According to the report, which was composed at the request of MK Basel Ghattas (Balad/Joint List), four of the administrative detainees are Jews, six are Palestinian citizens of Israel, and 21 are Palestinian permanent residents of Jerusalem. When you include Palestinians from the West Bank, Israel was holding a total of 402 administrative detainees as of the start of November.

Other reports indicate that the number of administrative detainees has increased even more in December.

Administrative detention is an extreme measure for revoking someone’s freedom without putting them on trial or even presenting any evidence or accusations he or she can contest. It is supposed to be used only in extraordinary circumstances.

The legal authority for putting Israeli citizens administrative detention is drawn from the 1979 “Emergency Regulations” law, which is valid as long as the country remains in a “state of emergency.” Israel has been in a declared “state of emergency” since May 15, 1948, the same day it declared independence.

For non-Jewish, non-citizens of Israel living under Israeli military rule in the West Bank, the authority is drawn from Military Order 1651, which bestows the regional military commander with the authority to issue administrative detention orders.

In both cases, the duration of detention is limited. Authorities can issue orders for up to six months of detention without trial, but there is no limit on how many six-month orders can be issued.

According to the Knesset Research and Information Center report, of the 402 total administrative detainees, more than 75 percent (303 individuals) have been in detention without trial for more than six months. Forty percent have been detained without trial for over a year, and 2.5 percent for over two years.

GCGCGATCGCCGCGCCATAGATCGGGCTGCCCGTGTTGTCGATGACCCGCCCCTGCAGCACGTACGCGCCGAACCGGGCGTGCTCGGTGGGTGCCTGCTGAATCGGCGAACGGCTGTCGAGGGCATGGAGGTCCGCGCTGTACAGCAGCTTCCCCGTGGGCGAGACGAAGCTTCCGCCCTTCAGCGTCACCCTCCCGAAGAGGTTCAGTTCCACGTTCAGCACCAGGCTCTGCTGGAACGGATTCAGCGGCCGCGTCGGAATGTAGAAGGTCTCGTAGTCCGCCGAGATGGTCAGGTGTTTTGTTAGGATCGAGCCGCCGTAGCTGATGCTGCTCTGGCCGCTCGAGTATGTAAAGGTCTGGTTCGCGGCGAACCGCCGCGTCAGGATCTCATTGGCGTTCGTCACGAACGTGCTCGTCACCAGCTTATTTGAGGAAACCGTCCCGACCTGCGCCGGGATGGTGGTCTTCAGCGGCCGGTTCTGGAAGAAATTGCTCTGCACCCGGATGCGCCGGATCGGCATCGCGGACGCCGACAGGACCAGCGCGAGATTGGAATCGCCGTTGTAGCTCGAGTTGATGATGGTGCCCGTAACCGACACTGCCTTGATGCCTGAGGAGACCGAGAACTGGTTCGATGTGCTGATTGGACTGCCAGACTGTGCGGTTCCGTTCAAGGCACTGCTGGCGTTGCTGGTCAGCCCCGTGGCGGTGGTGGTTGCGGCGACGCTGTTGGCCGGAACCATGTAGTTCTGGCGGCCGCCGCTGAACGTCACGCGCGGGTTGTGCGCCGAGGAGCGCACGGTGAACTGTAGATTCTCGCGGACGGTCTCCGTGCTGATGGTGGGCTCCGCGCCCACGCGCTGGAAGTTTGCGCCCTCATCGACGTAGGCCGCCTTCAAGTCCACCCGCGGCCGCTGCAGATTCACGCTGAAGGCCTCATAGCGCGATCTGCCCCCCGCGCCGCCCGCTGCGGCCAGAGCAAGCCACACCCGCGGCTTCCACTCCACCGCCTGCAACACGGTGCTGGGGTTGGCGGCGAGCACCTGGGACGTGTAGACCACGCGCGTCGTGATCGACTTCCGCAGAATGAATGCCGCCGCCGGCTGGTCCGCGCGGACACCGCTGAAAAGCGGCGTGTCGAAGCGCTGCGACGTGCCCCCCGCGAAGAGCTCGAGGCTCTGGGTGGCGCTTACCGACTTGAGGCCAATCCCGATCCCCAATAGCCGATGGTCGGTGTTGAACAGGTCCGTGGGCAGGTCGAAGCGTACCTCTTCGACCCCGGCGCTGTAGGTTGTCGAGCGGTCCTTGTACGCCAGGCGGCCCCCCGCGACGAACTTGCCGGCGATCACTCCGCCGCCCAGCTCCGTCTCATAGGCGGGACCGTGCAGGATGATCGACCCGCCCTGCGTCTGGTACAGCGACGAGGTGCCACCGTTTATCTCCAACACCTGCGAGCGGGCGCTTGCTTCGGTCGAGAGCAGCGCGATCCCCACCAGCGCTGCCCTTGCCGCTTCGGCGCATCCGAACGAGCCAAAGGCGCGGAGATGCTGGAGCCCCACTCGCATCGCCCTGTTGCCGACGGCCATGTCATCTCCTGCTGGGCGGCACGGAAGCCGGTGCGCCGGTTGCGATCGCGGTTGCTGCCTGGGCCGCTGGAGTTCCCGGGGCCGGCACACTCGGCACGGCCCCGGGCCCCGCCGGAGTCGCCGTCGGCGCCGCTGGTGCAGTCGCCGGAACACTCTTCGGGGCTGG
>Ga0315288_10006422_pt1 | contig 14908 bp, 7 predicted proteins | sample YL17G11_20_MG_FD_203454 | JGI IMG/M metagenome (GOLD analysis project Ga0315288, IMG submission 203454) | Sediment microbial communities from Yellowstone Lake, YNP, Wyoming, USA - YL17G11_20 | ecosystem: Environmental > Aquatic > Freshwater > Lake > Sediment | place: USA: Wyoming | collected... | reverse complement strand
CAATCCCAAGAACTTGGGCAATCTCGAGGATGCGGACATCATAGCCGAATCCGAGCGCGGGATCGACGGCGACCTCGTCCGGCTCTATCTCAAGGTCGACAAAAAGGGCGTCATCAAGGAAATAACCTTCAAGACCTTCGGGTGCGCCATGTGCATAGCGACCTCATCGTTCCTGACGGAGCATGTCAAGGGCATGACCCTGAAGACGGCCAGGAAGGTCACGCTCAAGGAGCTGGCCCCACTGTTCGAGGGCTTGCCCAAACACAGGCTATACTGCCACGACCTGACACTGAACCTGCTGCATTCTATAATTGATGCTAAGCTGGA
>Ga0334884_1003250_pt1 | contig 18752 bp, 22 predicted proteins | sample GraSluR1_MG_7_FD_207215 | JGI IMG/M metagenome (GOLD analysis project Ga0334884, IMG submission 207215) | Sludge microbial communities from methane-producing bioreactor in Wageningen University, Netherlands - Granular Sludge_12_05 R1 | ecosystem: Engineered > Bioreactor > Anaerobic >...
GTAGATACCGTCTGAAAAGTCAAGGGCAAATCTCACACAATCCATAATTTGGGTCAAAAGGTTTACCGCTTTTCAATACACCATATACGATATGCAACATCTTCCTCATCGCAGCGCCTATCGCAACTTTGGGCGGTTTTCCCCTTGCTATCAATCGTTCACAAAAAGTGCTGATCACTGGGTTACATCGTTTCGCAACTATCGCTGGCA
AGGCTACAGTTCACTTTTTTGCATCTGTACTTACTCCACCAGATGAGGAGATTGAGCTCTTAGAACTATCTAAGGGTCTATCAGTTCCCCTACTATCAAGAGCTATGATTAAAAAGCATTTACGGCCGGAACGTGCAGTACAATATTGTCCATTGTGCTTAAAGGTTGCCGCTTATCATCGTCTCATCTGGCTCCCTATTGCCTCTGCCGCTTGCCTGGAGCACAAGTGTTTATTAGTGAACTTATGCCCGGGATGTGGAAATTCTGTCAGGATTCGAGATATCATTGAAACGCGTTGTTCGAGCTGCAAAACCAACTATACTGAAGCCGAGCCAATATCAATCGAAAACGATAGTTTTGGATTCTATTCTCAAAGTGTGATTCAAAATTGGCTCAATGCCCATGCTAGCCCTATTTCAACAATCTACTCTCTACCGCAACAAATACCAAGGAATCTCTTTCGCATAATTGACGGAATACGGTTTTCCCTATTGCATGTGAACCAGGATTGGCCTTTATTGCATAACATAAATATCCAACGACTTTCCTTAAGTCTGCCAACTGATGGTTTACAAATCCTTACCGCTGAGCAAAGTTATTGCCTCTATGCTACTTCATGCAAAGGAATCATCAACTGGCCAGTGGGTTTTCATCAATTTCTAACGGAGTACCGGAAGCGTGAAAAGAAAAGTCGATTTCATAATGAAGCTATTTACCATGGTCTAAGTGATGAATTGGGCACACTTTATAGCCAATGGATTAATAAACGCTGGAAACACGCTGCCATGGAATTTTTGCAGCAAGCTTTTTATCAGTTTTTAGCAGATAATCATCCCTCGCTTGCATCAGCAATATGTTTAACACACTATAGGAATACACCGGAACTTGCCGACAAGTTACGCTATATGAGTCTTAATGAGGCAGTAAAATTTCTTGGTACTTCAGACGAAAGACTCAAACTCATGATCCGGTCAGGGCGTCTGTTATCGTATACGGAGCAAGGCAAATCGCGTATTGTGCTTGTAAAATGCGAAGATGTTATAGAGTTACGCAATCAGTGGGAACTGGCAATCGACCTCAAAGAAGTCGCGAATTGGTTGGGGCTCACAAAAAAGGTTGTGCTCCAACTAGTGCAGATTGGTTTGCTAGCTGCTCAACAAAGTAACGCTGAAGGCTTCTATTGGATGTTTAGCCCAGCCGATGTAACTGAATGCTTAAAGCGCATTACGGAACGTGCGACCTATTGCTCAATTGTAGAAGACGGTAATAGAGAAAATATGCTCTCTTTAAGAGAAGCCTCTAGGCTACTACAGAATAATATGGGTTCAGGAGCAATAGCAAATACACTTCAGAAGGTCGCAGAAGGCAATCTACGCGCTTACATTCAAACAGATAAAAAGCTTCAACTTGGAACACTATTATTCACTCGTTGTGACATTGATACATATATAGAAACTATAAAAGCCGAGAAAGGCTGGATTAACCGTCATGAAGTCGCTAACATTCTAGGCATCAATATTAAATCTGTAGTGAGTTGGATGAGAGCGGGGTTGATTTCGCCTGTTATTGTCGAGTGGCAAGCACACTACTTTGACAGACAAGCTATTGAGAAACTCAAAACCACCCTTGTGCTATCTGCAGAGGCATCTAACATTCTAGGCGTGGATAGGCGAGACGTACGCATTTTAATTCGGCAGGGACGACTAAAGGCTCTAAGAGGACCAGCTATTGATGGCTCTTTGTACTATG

None of those 402 people have been charged with a crime and none of them have had an opportunity to...

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+972 Magazine's Editor's Picks of 2015

As 2015 comes to a close, +972 Magazine’s editors and bloggers look back at the year that was, and share the articles that most resonated with them – in no particular order.

By +972 Magazine Staff

Meet the new generation of Palestinians in Israel

To most Jewish Israelis they don’t have names or faces. At worst they are rioters and stone-throwers waving Palestinian flags; at best they are a discriminated-against minority. Henriette Chacar sat down with four young, prominent, politically active Palestinian citizens of Israel to discuss their demands, their identity, how they are different than the generations that preceded them, and their hopes for Palestinian politics in both Israel and Palestine.

 

The Long Road to Bethlehem

+972 blogger and Jewish-American-Israeli journalist Mya Guarnieri never had an easy time living in Israel. She quickly found herself feeling that she was on the wrong side of the Green Line so she decided to move to Bethlehem. But navigating Palestinian society as a Jew, living with the haunting tribulations of the occupation and trying to make work a relationship of which neither society approved didn’t turn out to be much easier. Join Mya in her six-part autobiographical series, which might just be one of the best things you read this year. Start reading part one.

Palestinians enter the main checkpoint separating Bethlehem and Jerusalem. (Activestills.org)

 

Saying goodbye to Reham Dawabshe

One of the biggest news stories of this past year became more personal for Samah Salaime than she could have ever imagined as she found herself becoming closer and closer to the Dawabshe family, even as three of them lay in the hospital fighting for their lives after an arson attack on their home. After spending hours upon hours at their bedside, especially that of the mother, Reham, Samah found herself a part of the story: “Fate brought me to Reham Dawabsha’s hospital bed after she and the rest of her family were burned alive in their home. We had never met before, but something kept bringing me back to see her.” (Read also: Translating a Palestinian family’s grief for Netanyahu)